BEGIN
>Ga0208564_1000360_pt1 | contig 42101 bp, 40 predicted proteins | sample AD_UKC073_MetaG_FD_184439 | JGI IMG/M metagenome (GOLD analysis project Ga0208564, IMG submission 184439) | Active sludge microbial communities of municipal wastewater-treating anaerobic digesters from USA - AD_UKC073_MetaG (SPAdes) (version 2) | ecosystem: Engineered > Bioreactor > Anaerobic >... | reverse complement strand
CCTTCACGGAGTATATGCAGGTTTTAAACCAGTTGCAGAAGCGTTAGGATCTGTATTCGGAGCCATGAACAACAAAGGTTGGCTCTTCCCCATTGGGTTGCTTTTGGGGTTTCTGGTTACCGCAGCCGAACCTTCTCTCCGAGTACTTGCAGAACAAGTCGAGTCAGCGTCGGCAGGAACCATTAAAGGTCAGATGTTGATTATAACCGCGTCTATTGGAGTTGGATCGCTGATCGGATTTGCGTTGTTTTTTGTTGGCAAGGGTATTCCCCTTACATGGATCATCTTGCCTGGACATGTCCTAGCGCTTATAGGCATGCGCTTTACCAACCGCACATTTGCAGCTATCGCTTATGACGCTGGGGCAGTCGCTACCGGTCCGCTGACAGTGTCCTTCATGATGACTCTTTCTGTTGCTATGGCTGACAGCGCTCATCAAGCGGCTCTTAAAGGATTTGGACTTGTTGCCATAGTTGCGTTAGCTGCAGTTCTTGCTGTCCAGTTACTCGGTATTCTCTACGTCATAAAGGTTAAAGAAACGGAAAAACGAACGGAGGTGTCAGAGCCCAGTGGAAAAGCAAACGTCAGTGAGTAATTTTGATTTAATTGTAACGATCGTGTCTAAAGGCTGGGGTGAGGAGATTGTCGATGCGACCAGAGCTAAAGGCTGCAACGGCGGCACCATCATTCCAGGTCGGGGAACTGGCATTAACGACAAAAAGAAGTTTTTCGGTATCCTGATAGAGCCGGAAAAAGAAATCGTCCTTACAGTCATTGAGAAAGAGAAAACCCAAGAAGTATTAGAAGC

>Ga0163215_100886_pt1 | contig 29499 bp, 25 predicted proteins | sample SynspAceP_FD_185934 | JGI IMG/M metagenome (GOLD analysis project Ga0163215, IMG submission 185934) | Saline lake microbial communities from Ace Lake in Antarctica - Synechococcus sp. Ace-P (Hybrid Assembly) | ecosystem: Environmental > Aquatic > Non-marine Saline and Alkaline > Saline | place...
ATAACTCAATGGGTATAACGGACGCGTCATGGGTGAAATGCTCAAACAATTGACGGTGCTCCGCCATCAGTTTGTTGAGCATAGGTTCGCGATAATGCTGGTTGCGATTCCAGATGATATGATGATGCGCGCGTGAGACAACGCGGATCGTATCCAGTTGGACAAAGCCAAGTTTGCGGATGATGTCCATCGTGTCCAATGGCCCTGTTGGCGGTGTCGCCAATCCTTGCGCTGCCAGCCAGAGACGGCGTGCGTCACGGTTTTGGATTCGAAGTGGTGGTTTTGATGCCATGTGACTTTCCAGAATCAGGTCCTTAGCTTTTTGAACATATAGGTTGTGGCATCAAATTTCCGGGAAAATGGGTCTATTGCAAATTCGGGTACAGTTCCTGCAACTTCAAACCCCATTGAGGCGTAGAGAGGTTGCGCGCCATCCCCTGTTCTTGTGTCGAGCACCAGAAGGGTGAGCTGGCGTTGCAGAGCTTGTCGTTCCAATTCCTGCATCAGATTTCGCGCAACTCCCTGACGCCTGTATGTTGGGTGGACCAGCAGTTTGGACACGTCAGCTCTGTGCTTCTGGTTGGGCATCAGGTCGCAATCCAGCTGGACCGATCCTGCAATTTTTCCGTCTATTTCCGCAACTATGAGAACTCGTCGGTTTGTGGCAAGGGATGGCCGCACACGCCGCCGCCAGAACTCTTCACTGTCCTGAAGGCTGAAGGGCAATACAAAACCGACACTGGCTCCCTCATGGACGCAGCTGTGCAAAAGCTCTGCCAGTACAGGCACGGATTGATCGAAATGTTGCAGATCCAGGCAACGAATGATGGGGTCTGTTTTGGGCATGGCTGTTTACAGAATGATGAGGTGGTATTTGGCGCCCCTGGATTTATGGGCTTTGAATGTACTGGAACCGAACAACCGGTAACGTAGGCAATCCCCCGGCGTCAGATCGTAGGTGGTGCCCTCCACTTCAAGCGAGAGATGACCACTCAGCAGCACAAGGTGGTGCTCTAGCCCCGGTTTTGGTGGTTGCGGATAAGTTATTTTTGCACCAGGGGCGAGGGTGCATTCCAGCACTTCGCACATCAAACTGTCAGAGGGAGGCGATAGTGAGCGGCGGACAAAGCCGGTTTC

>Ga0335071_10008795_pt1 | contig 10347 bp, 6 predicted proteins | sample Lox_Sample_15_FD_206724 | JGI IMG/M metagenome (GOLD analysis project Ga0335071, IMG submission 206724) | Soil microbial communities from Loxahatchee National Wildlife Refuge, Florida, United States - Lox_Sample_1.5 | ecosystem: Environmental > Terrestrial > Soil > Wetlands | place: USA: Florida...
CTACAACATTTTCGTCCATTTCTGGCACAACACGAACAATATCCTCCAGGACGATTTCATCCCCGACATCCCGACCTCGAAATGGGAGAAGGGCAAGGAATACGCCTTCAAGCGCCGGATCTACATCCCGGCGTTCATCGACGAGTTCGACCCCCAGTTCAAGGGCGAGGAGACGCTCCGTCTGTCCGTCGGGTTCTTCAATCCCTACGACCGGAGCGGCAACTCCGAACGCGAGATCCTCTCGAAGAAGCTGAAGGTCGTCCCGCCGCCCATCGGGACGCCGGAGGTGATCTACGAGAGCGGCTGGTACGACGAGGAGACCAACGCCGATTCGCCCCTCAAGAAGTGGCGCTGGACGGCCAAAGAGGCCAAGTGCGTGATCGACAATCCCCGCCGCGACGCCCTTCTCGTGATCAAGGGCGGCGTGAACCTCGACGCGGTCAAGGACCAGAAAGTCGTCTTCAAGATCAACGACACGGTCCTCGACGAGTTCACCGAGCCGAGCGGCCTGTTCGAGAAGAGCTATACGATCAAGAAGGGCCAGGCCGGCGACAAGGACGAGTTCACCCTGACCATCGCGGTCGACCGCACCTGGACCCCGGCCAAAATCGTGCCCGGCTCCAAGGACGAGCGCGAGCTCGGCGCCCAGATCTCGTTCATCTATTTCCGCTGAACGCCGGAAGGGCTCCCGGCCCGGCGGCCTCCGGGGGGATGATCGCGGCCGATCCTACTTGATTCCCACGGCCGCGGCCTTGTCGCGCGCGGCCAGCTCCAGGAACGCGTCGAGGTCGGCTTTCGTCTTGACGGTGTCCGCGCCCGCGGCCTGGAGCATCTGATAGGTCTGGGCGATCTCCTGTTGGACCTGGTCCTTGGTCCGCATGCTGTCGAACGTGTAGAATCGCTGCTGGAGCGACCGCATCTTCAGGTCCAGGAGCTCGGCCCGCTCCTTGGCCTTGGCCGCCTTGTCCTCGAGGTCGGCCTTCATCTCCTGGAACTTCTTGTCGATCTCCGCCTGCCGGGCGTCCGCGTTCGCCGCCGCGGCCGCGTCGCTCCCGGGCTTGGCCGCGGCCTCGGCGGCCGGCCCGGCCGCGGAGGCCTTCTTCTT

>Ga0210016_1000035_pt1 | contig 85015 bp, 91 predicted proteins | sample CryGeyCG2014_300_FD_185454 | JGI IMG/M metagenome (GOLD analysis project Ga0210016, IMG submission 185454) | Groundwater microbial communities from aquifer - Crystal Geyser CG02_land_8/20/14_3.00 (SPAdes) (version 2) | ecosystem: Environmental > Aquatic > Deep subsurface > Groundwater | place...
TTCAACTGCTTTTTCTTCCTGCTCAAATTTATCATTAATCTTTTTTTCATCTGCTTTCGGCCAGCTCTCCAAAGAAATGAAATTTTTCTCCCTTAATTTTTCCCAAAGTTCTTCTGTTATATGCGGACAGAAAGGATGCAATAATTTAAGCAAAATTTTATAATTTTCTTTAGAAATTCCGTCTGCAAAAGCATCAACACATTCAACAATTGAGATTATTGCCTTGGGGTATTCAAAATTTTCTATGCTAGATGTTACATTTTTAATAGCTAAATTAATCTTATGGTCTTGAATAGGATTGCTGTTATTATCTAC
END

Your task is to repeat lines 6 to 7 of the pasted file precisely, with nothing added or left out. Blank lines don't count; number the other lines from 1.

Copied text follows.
CTACAACATTTTCGTCCATTTCTGGCACAACACGAACAATATCCTCCAGGACGATTTCATCCCCGACATCCCGACCTCGAAATGGGAGAAGGGCAAGGAATACGCCTTCAAGCGCCGGATCTACATCCCGGCGTTCATCGACGAGTTCGACCCCCAGTTCAAGGGCGAGGAGACGCTCCGTCTGTCCGTCGGGTTCTTCAATCCCTACGACCGGAGCGGCAACTCCGAACGCGAGATCCTCTCGAAGAAGCTGAAGGTCGTCCCGCCGCCCATCGGGACGCCGGAGGTGATCTACGAGAGCGGCTGGTACGACGAGGAGACCAACGCCGATTCGCCCCTCAAGAAGTGGCGCTGGACGGCCAAAGAGGCCAAGTGCGTGATCGACAATCCCCGCCGCGACGCCCTTCTCGTGATCAAGGGCGGCGTGAACCTCGACGCGGTCAAGGACCAGAAAGTCGTCTTCAAGATCAACGACACGGTCCTCGACGAGTTCACCGAGCCGAGCGGCCTGTTCGAGAAGAGCTATACGATCAAGAAGGGCCAGGCCGGCGACAAGGACGAGTTCACCCTGACCATCGCGGTCGACCGCACCTGGACCCCGGCCAAAATCGTGCCCGGCTCCAAGGACGAGCGCGAGCTCGGCGCCCAGATCTCGTTCATCTATTTCCGCTGAACGCCGGAAGGGCTCCCGGCCCGGCGGCCTCCGGGGGGATGATCGCGGCCGATCCTACTTGATTCCCACGGCCGCGGCCTTGTCGCGCGCGGCCAGCTCCAGGAACGCGTCGAGGTCGGCTTTCGTCTTGACGGTGTCCGCGCCCGCGGCCTGGAGCATCTGATAGGTCTGGGCGATCTCCTGTTGGACCTGGTCCTTGGTCCGCATGCTGTCGAACGTGTAGAATCGCTGCTGGAGCGACCGCATCTTCAGGTCCAGGAGCTCGGCCCGCTCCTTGGCCTTGGCCGCCTTGTCCTCGAGGTCGGCCTTCATCTCCTGGAACTTCTTGTCGATCTCCGCCTGCCGGGCGTCCGCGTTCGCCGCCGCGGCCGCGTCGCTCCCGGGCTTGGCCGCGGCCTCGGCGGCCGGCCCGGCCGCGGAGGCCTTCTTCTT

>Ga0210016_1000035_pt1 | contig 85015 bp, 91 predicted proteins | sample CryGeyCG2014_300_FD_185454 | JGI IMG/M metagenome (GOLD analysis project Ga0210016, IMG submission 185454) | Groundwater microbial communities from aquifer - Crystal Geyser CG02_land_8/20/14_3.00 (SPAdes) (version 2) | ecosystem: Environmental > Aquatic > Deep subsurface > Groundwater | place...